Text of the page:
At the start of the COVID-19 pandemic, a team of researchers observed that despite wearing full protective gear, including layered masks and shoe covers, 19% of healthcare workers in a community still got infected. However, after the introduction of face shields, the infections dropped to zero.

A more recent observational study reports that wearing spectacles for at least eight hours a day has a protective effect against the coronavirus transmission. The experts running the study hypothesize that glasses act as a physical barrier to virus-containing droplets and also deter eye touching.

Eye protection such as goggles and face shields are just as important as masks and not just for health care workers. Experts are already proposing the use of face shields to curb community transmission because all indicators show that the eyes could be the missing key to stopping the spread of the SARS-CoV-2 virus.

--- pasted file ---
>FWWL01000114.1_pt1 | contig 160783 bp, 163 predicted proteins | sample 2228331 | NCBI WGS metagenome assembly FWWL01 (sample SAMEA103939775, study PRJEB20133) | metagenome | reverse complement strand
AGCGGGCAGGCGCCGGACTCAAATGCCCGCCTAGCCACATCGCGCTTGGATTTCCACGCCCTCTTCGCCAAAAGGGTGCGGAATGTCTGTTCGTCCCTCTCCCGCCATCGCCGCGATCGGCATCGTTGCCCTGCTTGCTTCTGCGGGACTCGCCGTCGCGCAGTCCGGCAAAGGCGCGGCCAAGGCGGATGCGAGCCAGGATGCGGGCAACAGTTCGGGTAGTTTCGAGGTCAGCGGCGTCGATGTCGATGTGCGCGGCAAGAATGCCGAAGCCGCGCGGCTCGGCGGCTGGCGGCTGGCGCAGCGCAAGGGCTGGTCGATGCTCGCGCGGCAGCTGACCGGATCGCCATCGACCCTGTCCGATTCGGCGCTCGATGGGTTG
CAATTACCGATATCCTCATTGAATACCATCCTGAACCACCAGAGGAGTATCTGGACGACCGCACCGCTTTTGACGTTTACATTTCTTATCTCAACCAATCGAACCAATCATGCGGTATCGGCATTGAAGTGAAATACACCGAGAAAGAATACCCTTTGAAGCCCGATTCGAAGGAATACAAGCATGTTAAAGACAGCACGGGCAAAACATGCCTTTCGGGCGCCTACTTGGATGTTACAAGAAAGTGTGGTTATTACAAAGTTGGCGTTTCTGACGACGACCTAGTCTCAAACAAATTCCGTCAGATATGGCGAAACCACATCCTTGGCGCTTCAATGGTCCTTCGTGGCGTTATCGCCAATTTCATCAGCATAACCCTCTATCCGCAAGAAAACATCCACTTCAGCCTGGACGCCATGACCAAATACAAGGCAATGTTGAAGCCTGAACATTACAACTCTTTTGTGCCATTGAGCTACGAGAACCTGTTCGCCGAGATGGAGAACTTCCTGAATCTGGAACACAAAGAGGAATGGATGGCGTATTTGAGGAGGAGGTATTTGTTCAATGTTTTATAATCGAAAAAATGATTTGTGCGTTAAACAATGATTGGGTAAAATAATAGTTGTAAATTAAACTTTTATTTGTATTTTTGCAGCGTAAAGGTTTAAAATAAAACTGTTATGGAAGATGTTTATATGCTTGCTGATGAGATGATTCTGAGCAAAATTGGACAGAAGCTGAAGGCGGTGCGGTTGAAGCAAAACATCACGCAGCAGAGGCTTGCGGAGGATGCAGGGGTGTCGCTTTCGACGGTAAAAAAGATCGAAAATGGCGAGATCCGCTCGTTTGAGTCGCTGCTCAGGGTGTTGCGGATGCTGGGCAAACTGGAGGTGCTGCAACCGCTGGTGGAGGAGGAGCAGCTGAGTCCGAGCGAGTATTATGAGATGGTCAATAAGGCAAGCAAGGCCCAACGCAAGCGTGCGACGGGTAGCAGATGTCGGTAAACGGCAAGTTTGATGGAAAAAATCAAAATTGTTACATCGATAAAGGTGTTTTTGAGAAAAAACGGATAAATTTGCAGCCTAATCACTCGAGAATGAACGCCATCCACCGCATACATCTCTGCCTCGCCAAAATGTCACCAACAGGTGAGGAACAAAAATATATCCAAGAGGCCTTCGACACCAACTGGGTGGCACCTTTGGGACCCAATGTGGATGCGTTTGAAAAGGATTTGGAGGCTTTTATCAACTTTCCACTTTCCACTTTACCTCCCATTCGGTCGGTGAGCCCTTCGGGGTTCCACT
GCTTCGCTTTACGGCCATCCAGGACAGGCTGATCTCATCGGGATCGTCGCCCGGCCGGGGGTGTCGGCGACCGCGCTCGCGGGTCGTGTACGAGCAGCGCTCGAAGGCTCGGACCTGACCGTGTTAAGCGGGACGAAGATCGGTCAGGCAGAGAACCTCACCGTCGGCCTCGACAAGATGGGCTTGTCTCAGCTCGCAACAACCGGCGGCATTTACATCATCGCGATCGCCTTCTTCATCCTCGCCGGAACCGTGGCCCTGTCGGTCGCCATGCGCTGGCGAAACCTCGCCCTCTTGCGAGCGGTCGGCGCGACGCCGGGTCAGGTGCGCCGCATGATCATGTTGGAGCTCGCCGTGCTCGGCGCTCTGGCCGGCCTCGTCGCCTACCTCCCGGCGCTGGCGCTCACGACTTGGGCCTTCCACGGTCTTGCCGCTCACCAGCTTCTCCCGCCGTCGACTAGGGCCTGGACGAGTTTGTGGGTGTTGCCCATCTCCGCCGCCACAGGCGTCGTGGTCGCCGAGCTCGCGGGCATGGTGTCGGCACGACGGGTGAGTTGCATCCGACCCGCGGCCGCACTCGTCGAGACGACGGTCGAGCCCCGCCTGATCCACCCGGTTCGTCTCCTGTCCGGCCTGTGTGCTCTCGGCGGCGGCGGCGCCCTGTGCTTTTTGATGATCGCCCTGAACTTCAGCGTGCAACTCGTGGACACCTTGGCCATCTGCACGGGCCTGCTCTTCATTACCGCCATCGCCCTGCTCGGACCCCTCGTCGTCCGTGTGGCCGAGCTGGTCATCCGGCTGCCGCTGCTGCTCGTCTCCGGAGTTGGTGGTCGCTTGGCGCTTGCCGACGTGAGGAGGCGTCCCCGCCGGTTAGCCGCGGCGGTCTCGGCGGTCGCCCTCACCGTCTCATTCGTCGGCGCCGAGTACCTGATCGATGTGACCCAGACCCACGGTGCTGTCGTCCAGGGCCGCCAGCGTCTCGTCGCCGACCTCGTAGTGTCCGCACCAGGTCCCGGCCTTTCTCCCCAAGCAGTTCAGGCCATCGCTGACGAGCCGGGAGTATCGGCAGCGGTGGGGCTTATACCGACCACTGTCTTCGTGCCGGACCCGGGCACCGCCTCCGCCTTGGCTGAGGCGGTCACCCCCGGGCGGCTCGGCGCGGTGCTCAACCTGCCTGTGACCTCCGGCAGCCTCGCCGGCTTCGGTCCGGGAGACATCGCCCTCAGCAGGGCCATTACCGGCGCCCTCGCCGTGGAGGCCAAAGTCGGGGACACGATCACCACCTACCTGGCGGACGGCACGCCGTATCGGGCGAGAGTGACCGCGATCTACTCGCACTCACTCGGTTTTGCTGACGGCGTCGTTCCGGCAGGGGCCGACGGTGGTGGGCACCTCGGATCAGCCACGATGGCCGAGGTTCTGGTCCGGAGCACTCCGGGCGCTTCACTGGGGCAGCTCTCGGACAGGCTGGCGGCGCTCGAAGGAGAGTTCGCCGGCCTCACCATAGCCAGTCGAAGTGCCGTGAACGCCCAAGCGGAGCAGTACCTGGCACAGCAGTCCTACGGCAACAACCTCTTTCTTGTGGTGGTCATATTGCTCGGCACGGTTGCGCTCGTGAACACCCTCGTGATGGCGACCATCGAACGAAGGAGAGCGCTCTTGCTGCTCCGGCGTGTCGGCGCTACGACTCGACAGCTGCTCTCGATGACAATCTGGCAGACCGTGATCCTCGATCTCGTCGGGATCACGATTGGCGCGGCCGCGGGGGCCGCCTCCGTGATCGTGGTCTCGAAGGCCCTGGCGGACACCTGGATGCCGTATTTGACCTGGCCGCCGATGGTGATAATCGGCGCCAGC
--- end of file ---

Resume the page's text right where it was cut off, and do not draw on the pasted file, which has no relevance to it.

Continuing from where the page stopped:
How to Protect Your Eyes (and Face) During the Pandemic

Although you can minimize face touches by wearing a mask, it just isn’t feasible to expect people to avoid touching their faces. It is a form of expression that occurs almost subconsciously.

Nevertheless, you can learn how to be conscious about facial touches and use the right approach so as to minimize hand-to-face contact or to eliminate all possible contaminations first.

  • If you must touch your eyes, use a tissue. Make a habit of using a tissue if you must touch your face, even if it is to rub your eye or adjust your glasses.
  • Keep your eyes moisturized. Dry eyes are itchy eyes, so to prevent the urge to rub them every now and then, you can use moisturizing drops.
  • Wear protective eyewear in crowded and poorly ventilated spaces. Your eyes need as much protection from coronavirus as your mouth and nose do. In addition to standing at least six feet apart and wearing a face mask, you should have protective eyewear such as goggles or a face shield on.
  • Always wear a mask outdoors. A mask will stop you or at least make you more conscious of touches to the face. You should wear one whenever you’re outdoors as a reminder. The same applies to protective eyewear, which also serves as a deterrent.